There are plenty of parenting books out there, the average book store has shelves groaning under the weight of this mighty tomes. Most share a common theme, they are written by dispassionate experts and based on more theory than practical experience. Much akin to someone teaching piano lessons based purely on theoretical knowledge and without the ability to play. There is nothing wrong with theory, but experience wins out every time.
Dyan Eybergen does not fall into the category of theoretical expert, yes she is a registered pediatric psychiatric nurse, but Out Of The Mouths Of Babes is written from her personal experiences with her own three children. One of the mistakes that many parenting books make is to take the ‘one size’ fits all approach. One size does not fit all. Her three boys are very different individuals, they were different babies, different toddlers, and different preschoolers, what worked for one did not work for another.
As a father of two, now grown children I can attest to that. My kids had, and indeed have, very different personalities, one is out going and extroverted, the other reserved, thoughtful, and conservative.
Although Out Of The Mouths Of Babes is only about 120 pages long, it is crammed full of practical advice gained from personal experience.
Dyan has an easy going writing style which makes for an entertaining as well as informative read. She covers many diverse areas, all of which are important to parents of young children. There was one section in particular that caught my eye, it was on the subject of fear. I recently read a book about the trials and tribulations of living with a sibling with special needs. By trial and error the author had come to realize that routine was not monotony for her sister, routine represented normalcy, and when that routine was changed it became stressful. Dyan also talks about this subject, relating a story about taking the children on a surprise trip to Florida, one of her children reacted in a very strange way, the surprise trip represented change to his already ‘cast in stone’ Christmas time. Rather than being thrilled at the prospect of seeing Disney World, he he instead found numerous reasons for them not to go. The moral of the story? What we as adults think of as being fun and exciting is not always what the child will want.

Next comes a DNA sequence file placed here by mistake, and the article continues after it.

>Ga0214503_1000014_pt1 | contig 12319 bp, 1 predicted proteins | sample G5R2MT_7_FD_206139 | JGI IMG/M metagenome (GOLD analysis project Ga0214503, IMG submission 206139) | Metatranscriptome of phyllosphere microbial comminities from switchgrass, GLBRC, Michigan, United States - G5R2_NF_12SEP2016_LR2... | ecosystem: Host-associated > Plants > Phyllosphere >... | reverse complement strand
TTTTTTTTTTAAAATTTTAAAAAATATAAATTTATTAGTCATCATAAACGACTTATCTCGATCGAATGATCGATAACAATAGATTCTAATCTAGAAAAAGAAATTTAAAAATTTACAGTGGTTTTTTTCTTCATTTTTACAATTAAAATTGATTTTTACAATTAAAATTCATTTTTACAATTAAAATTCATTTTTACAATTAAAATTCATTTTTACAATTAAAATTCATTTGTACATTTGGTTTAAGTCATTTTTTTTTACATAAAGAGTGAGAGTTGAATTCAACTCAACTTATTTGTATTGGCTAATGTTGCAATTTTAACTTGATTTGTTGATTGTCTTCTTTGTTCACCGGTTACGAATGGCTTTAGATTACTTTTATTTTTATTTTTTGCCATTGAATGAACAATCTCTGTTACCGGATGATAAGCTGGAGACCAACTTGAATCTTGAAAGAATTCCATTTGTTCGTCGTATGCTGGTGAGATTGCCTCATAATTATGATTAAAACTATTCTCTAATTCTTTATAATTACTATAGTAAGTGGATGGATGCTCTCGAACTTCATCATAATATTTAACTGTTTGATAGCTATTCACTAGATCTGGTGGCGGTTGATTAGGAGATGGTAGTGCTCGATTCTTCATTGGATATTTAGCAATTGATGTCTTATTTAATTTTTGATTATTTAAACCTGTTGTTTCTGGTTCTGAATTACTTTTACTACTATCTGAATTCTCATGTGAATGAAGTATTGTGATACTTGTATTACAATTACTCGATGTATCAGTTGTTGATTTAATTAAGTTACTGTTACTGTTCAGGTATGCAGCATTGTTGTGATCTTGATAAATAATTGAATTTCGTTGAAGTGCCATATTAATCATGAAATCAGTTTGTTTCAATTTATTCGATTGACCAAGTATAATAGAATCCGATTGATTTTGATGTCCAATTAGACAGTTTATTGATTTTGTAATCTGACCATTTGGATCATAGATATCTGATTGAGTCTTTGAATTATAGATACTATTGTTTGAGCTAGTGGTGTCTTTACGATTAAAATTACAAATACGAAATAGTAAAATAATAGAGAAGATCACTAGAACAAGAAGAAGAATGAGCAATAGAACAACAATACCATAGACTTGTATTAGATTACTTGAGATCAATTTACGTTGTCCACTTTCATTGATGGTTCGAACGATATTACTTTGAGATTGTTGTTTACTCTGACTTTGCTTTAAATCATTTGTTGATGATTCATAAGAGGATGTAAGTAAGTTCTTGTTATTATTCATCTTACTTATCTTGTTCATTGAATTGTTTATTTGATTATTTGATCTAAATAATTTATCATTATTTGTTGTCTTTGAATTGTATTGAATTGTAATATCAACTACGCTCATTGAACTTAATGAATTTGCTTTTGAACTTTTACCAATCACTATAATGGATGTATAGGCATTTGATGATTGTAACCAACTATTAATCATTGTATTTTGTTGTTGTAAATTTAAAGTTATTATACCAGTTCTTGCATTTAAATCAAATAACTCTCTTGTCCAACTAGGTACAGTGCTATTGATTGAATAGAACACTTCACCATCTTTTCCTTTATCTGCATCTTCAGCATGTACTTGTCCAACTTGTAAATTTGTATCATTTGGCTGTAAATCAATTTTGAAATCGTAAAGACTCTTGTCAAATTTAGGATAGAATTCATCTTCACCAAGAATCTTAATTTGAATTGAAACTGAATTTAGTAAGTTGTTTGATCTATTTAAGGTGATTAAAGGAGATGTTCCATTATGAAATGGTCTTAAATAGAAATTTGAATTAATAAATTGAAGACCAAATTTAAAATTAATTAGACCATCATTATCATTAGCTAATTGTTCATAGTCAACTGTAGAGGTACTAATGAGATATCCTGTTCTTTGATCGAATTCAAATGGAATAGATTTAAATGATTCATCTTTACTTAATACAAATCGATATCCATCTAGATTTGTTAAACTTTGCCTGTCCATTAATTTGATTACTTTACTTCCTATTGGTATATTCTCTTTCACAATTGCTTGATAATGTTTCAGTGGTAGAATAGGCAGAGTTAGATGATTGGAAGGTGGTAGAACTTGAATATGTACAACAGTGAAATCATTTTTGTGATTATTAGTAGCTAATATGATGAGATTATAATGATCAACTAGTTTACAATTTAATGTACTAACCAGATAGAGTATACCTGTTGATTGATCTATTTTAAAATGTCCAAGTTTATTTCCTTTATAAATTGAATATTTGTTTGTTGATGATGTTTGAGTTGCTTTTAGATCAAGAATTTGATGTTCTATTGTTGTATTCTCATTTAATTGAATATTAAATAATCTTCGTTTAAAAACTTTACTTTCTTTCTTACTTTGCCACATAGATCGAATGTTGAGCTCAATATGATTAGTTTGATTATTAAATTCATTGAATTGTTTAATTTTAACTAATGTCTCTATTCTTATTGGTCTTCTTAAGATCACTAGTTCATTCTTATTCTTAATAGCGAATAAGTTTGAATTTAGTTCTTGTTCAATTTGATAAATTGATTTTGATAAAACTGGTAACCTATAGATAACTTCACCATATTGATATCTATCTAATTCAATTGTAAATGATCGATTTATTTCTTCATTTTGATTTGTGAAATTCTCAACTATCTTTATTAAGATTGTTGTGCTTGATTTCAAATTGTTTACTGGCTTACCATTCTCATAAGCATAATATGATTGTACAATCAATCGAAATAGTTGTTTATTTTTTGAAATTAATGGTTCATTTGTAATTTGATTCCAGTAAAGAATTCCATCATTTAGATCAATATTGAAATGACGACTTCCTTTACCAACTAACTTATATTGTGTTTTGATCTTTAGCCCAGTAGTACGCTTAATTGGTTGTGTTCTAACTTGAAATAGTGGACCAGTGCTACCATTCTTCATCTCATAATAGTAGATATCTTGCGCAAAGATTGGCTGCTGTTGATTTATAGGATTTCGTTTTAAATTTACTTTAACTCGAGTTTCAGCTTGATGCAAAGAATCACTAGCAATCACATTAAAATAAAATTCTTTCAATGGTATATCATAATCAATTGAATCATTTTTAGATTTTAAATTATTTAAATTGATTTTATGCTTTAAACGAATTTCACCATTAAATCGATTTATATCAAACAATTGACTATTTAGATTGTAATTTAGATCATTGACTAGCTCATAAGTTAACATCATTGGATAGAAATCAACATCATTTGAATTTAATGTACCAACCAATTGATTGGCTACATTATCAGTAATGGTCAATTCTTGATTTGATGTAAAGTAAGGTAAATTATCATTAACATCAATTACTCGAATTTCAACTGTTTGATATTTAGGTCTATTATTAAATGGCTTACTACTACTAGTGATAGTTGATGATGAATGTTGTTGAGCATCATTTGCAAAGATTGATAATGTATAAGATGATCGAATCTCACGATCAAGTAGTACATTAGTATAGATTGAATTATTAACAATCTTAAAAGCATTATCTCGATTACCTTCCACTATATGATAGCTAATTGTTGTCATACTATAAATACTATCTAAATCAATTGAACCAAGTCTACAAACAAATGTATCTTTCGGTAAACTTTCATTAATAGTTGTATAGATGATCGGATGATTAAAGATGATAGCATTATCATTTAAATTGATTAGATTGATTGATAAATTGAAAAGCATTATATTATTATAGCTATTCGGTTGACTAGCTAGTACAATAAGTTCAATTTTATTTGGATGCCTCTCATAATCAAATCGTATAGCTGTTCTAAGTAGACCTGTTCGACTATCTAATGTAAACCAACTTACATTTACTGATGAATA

Another common war zone in many families is food. I consider myself blessed, my kids shared my love of all things edible! Other than the searingly hot Indian Curries that I love they would happily plow into whatever was placed in front of them. This certainly is not the case in many families. Dyan lays out some strategies for parents with children who are picky eaters. No, it does not involve forcing them to eat what is on their plate, but rather rationalize the whole eating strategy. My wife is a very finicky eater, she thinks that vegetables are the work of the devil! I am planning on trying some of Dyan’s ideas out on her.
The title Out Of The Mouths Of Babes is most apt. Dyan liberally uses actual quotes from tots. This adds a delightfully humorous aspect to the text. It is hard to pick a favorite, but maybe it is this one:
Ryan, what do you think of my socks?
They make you look fat
Mother, age 40 something
Ryan age 4
I give Out Of The Mouths Of Babes very high marks, it is short enough (120 pages) to not be overwhelming and full of theories by ‘experts’ to be an easy read. yet in the 120Â pages are an enormousÂ number of practical tips. After reading this book I reflected back on my personal experiences with young children, and more by luck than judgment realize that we had actually done most of the things that Dyan recommends. Parenting is not a matter of having a PdD, it is about applying common sense. Yet a huge number of parents do not seem to realize that, children should be a joy, not a battle zone.